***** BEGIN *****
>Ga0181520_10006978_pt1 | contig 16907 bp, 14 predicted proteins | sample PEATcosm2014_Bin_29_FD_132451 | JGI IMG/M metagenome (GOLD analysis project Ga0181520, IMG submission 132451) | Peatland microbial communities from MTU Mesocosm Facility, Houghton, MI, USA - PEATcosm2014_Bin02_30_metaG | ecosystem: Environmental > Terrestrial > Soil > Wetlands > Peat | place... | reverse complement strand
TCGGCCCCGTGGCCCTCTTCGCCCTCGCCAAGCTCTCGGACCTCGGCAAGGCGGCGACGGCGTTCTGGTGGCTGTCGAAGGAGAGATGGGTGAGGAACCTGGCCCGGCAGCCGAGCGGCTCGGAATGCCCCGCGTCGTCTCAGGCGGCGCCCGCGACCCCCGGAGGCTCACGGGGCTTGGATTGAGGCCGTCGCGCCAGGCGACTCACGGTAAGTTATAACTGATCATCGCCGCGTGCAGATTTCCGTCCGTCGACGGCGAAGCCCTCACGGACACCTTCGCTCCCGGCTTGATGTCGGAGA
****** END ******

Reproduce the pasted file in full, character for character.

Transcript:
>Ga0181520_10006978_pt1 | contig 16907 bp, 14 predicted proteins | sample PEATcosm2014_Bin_29_FD_132451 | JGI IMG/M metagenome (GOLD analysis project Ga0181520, IMG submission 132451) | Peatland microbial communities from MTU Mesocosm Facility, Houghton, MI, USA - PEATcosm2014_Bin02_30_metaG | ecosystem: Environmental > Terrestrial > Soil > Wetlands > Peat | place... | reverse complement strand
TCGGCCCCGTGGCCCTCTTCGCCCTCGCCAAGCTCTCGGACCTCGGCAAGGCGGCGACGGCGTTCTGGTGGCTGTCGAAGGAGAGATGGGTGAGGAACCTGGCCCGGCAGCCGAGCGGCTCGGAATGCCCCGCGTCGTCTCAGGCGGCGCCCGCGACCCCCGGAGGCTCACGGGGCTTGGATTGAGGCCGTCGCGCCAGGCGACTCACGGTAAGTTATAACTGATCATCGCCGCGTGCAGATTTCCGTCCGTCGACGGCGAAGCCCTCACGGACACCTTCGCTCCCGGCTTGATGTCGGAGA